Exhibition designers work with organisations and individuals to create display designs based on their clients’ ideas and requirements. They also provide their own ideas as to how to promote products the best possible way using a combination of props, graphics, lighting and sound. In essence, designers should be able to create exhibitions that work on several fronts and have aesthetic appeal, be practical, communicate their clients’ ideas and meet the limitations imposed by space and budget.
What Do Exhibition Designers Do
Exhibition Designers perform the following duties:
- Liaising with clients to discuss themes, ideas and products to be promoted.
- Discussing ideas and design concepts with the design team, finalising proposals.
- Creating initial design sketches, computer-generated visuals and models.
- Developing an understanding of the client’s brand, products, needs and objectives.
- Attending meetings to discuss the status of current projects.
- Liaising with the workshop manager to ensure project is within budget and meets client’s requirements.
- Meeting and briefing suppliers.
- Transporting displays to exhibition sites and installing displays.
Exhibition Designers usually work from 9am to 5pm (30 to 40 hours per week) but may need to work extra hours to meet deadlines when multiple projects are under way. Even though their work is mainly based on a studio or an office, they might need to travel a lot and sometimes visit their clients’ exhibition sites.
The annual average salary exhibition designers get is:
£16,000 to 19,000
Experienced Designers Salary
£20,000 to 30,000
In order to become an exhibition designer, you will need to be qualified at HND or degree level in the following subjects:
- Spatial Design
- Interior Design
- 3D Design
- Graphic Design
It might be possible to get into exhibition design through Events Management depending on the modules offered for the particular course. Alternatively you could start as a junior design assistant and work your way up to becoming an exhibition designer. This means that you will need:
- A level diploma or a qualification in Art and Design.
- Experience of using computer-aided design (CAD) software packages.
Also, if you are searching for a course or a job you need to put together a portfolio of your work to showcase your design skills.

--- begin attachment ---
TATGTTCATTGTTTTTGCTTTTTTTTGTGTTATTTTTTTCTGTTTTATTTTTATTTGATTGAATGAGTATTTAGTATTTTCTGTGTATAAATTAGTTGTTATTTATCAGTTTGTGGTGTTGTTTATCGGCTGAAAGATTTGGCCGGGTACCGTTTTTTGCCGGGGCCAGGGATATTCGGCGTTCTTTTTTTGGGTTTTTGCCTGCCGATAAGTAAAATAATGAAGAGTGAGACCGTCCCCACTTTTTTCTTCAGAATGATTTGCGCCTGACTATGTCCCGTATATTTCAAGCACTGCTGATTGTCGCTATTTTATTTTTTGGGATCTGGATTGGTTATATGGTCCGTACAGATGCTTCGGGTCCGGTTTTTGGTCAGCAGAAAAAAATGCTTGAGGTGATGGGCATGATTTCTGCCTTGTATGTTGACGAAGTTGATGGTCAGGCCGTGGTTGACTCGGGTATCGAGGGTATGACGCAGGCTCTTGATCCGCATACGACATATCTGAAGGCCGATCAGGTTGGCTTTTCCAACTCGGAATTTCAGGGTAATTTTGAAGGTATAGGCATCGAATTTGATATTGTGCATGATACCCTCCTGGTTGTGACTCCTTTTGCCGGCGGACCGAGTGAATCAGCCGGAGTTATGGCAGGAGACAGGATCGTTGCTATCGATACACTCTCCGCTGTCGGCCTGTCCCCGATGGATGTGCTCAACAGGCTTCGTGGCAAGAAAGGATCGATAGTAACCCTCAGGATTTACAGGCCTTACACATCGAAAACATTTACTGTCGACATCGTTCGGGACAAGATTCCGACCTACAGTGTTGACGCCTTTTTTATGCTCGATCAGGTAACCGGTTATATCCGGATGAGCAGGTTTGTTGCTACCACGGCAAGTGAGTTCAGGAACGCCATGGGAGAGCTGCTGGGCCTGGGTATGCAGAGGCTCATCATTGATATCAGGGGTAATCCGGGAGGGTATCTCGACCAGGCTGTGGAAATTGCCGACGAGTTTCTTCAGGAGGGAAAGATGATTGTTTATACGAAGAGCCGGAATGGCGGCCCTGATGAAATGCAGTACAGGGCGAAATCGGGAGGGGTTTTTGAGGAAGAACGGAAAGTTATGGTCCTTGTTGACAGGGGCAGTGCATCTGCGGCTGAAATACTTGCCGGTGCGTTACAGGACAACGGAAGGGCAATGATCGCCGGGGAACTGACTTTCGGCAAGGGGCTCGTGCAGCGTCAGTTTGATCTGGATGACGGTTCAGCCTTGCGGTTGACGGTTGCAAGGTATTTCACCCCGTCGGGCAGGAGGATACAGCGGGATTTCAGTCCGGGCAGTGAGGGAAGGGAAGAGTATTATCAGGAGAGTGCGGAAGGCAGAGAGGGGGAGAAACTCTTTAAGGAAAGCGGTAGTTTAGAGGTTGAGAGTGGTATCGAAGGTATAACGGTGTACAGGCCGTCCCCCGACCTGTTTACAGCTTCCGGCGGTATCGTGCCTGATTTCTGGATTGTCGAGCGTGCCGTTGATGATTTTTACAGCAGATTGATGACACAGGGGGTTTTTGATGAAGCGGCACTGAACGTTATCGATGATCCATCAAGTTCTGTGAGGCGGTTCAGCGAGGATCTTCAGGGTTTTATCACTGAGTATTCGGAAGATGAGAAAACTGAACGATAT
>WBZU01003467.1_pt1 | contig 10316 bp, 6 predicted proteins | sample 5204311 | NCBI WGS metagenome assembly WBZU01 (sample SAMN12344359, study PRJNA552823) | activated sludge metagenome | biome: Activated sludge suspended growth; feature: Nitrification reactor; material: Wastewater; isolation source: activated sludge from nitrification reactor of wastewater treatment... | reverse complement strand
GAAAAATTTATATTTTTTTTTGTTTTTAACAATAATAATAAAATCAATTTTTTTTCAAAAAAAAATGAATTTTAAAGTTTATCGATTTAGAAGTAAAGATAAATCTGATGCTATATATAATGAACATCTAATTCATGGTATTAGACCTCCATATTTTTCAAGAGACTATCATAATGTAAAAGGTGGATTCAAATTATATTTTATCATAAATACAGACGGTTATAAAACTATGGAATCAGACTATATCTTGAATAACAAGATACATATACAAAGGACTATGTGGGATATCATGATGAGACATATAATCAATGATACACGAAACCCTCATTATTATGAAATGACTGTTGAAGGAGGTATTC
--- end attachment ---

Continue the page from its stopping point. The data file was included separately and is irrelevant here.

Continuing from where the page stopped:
To be a competent exhibition designer you need:
- Excellent design and artistic skills.
- Excellent communication skills.
- Ability to work under pressure to tight deadlines.
- Experience with design software.
- Creativity and model making skills.
- Team working ability.
- Project management skills.
Career progression largely depends on whether you are self-employed or not as well as on the nature and size of your employer. This means that if you work for a medium-sized company you might start as a junior or a design assistant and work your way up becoming a team leader, senior designer, creative director or even a design manager. In a larger organisation, you may be responsible for tendering for new work and finding new customers.
Moreover, you are more likely to have more opportunities to work as an Exhibition designer if you have:
- Architectural training.
- A technical background.
- Specialist knowledge and experience in areas beyond pure design.
Also, just by looking at the job outlook and into the future of design, acquiring versatile 2D and 3D design skills is essential so it might be a good idea to specialise in these two subjects.
The employers of exhibition designers are:
- Independent teams of exhibition design practice.
- Design departments of museums.
- Large retailers.
If you are interested in becoming an exhibition designer, you should join the Chartered Society of Designers to get the advice you need, and learn more about training and networking opportunities.